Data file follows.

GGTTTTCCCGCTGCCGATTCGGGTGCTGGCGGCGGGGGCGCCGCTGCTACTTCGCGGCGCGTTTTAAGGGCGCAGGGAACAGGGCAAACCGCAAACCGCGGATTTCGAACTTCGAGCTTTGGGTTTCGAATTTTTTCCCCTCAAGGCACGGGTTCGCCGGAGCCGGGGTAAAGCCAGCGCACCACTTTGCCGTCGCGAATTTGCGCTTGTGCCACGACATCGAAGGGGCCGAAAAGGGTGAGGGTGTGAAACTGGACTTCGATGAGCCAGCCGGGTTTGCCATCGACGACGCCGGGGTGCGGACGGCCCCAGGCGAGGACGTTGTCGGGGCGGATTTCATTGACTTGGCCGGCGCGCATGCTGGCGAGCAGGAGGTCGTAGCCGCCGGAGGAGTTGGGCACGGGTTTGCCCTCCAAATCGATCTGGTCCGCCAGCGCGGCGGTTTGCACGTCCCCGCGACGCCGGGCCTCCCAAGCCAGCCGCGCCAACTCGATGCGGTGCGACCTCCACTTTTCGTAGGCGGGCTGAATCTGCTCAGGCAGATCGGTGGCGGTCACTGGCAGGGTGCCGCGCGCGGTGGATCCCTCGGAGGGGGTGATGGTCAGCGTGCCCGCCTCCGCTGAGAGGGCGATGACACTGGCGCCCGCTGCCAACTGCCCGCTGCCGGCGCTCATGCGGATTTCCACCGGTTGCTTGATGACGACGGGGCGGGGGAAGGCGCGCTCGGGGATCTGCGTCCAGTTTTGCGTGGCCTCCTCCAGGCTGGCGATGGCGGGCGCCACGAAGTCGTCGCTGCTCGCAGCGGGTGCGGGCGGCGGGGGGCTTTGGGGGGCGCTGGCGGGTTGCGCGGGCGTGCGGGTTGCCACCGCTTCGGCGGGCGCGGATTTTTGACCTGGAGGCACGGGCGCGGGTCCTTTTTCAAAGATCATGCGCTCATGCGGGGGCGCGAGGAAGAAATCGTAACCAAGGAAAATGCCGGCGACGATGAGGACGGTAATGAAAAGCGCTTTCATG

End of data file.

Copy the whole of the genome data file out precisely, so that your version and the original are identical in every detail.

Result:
GGTTTTCCCGCTGCCGATTCGGGTGCTGGCGGCGGGGGCGCCGCTGCTACTTCGCGGCGCGTTTTAAGGGCGCAGGGAACAGGGCAAACCGCAAACCGCGGATTTCGAACTTCGAGCTTTGGGTTTCGAATTTTTTCCCCTCAAGGCACGGGTTCGCCGGAGCCGGGGTAAAGCCAGCGCACCACTTTGCCGTCGCGAATTTGCGCTTGTGCCACGACATCGAAGGGGCCGAAAAGGGTGAGGGTGTGAAACTGGACTTCGATGAGCCAGCCGGGTTTGCCATCGACGACGCCGGGGTGCGGACGGCCCCAGGCGAGGACGTTGTCGGGGCGGATTTCATTGACTTGGCCGGCGCGCATGCTGGCGAGCAGGAGGTCGTAGCCGCCGGAGGAGTTGGGCACGGGTTTGCCCTCCAAATCGATCTGGTCCGCCAGCGCGGCGGTTTGCACGTCCCCGCGACGCCGGGCCTCCCAAGCCAGCCGCGCCAACTCGATGCGGTGCGACCTCCACTTTTCGTAGGCGGGCTGAATCTGCTCAGGCAGATCGGTGGCGGTCACTGGCAGGGTGCCGCGCGCGGTGGATCCCTCGGAGGGGGTGATGGTCAGCGTGCCCGCCTCCGCTGAGAGGGCGATGACACTGGCGCCCGCTGCCAACTGCCCGCTGCCGGCGCTCATGCGGATTTCCACCGGTTGCTTGATGACGACGGGGCGGGGGAAGGCGCGCTCGGGGATCTGCGTCCAGTTTTGCGTGGCCTCCTCCAGGCTGGCGATGGCGGGCGCCACGAAGTCGTCGCTGCTCGCAGCGGGTGCGGGCGGCGGGGGGCTTTGGGGGGCGCTGGCGGGTTGCGCGGGCGTGCGGGTTGCCACCGCTTCGGCGGGCGCGGATTTTTGACCTGGAGGCACGGGCGCGGGTCCTTTTTCAAAGATCATGCGCTCATGCGGGGGCGCGAGGAAGAAATCGTAACCAAGGAAAATGCCGGCGACGATGAGGACGGTAATGAAAAGCGCTTTCATG